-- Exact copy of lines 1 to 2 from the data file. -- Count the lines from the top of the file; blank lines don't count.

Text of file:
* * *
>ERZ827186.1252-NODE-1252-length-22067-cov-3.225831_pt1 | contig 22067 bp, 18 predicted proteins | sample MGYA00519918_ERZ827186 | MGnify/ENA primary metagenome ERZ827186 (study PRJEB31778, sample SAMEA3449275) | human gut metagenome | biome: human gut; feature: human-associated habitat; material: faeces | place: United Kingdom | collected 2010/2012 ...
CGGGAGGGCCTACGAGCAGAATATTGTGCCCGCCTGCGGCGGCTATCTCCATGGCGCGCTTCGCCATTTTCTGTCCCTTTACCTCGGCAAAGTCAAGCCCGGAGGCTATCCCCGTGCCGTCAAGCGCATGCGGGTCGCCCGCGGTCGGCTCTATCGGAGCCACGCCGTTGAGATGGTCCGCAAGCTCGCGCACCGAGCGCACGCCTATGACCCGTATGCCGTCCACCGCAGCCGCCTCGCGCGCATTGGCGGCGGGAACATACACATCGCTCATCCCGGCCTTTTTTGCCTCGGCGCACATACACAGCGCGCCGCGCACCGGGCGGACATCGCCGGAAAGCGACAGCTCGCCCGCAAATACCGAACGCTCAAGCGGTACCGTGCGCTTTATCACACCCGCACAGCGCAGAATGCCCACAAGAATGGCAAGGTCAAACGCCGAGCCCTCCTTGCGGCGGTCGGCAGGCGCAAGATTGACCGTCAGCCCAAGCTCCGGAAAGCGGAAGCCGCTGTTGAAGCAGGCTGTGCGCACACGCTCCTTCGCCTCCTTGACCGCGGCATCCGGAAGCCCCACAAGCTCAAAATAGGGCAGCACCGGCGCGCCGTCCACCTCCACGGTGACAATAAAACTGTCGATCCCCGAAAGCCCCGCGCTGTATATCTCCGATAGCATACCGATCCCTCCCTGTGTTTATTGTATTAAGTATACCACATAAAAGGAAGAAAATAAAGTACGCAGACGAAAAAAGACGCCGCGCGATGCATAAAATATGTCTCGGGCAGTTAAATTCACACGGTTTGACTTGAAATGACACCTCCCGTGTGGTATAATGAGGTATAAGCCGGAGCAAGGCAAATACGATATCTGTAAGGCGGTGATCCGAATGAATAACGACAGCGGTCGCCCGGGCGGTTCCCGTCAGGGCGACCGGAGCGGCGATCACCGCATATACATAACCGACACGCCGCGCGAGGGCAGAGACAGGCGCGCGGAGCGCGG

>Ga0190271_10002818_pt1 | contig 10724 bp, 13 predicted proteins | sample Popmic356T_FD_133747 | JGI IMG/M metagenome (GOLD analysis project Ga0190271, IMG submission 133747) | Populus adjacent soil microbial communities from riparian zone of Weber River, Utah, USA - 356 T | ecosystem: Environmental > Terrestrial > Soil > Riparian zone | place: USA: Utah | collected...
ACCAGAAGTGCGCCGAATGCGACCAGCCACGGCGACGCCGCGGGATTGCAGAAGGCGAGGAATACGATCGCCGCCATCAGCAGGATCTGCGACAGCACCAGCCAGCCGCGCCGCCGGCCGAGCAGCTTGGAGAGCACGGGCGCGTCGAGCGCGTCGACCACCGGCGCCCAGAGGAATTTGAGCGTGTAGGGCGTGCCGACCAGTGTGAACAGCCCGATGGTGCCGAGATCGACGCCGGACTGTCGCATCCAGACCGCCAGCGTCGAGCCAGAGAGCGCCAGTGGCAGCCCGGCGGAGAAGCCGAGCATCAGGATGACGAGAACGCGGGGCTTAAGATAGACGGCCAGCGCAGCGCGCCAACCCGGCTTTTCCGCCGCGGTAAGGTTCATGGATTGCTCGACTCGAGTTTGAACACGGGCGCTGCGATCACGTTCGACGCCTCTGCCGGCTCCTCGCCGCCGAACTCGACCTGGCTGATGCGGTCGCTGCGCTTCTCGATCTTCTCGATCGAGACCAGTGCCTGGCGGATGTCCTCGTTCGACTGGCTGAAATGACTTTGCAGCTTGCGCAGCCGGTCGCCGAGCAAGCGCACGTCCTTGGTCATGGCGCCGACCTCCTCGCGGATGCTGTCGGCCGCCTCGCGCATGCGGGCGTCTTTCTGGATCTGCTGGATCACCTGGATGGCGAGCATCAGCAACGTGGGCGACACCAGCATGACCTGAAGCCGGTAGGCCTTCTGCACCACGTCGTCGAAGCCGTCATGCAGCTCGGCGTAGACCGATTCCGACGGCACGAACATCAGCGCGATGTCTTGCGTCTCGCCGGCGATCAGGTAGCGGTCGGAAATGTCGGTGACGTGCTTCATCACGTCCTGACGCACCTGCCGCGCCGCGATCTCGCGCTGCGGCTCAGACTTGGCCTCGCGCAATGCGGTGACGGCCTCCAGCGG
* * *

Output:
>ERZ827186.1252-NODE-1252-length-22067-cov-3.225831_pt1 | contig 22067 bp, 18 predicted proteins | sample MGYA00519918_ERZ827186 | MGnify/ENA primary metagenome ERZ827186 (study PRJEB31778, sample SAMEA3449275) | human gut metagenome | biome: human gut; feature: human-associated habitat; material: faeces | place: United Kingdom | collected 2010/2012 ...
CGGGAGGGCCTACGAGCAGAATATTGTGCCCGCCTGCGGCGGCTATCTCCATGGCGCGCTTCGCCATTTTCTGTCCCTTTACCTCGGCAAAGTCAAGCCCGGAGGCTATCCCCGTGCCGTCAAGCGCATGCGGGTCGCCCGCGGTCGGCTCTATCGGAGCCACGCCGTTGAGATGGTCCGCAAGCTCGCGCACCGAGCGCACGCCTATGACCCGTATGCCGTCCACCGCAGCCGCCTCGCGCGCATTGGCGGCGGGAACATACACATCGCTCATCCCGGCCTTTTTTGCCTCGGCGCACATACACAGCGCGCCGCGCACCGGGCGGACATCGCCGGAAAGCGACAGCTCGCCCGCAAATACCGAACGCTCAAGCGGTACCGTGCGCTTTATCACACCCGCACAGCGCAGAATGCCCACAAGAATGGCAAGGTCAAACGCCGAGCCCTCCTTGCGGCGGTCGGCAGGCGCAAGATTGACCGTCAGCCCAAGCTCCGGAAAGCGGAAGCCGCTGTTGAAGCAGGCTGTGCGCACACGCTCCTTCGCCTCCTTGACCGCGGCATCCGGAAGCCCCACAAGCTCAAAATAGGGCAGCACCGGCGCGCCGTCCACCTCCACGGTGACAATAAAACTGTCGATCCCCGAAAGCCCCGCGCTGTATATCTCCGATAGCATACCGATCCCTCCCTGTGTTTATTGTATTAAGTATACCACATAAAAGGAAGAAAATAAAGTACGCAGACGAAAAAAGACGCCGCGCGATGCATAAAATATGTCTCGGGCAGTTAAATTCACACGGTTTGACTTGAAATGACACCTCCCGTGTGGTATAATGAGGTATAAGCCGGAGCAAGGCAAATACGATATCTGTAAGGCGGTGATCCGAATGAATAACGACAGCGGTCGCCCGGGCGGTTCCCGTCAGGGCGACCGGAGCGGCGATCACCGCATATACATAACCGACACGCCGCGCGAGGGCAGAGACAGGCGCGCGGAGCGCGG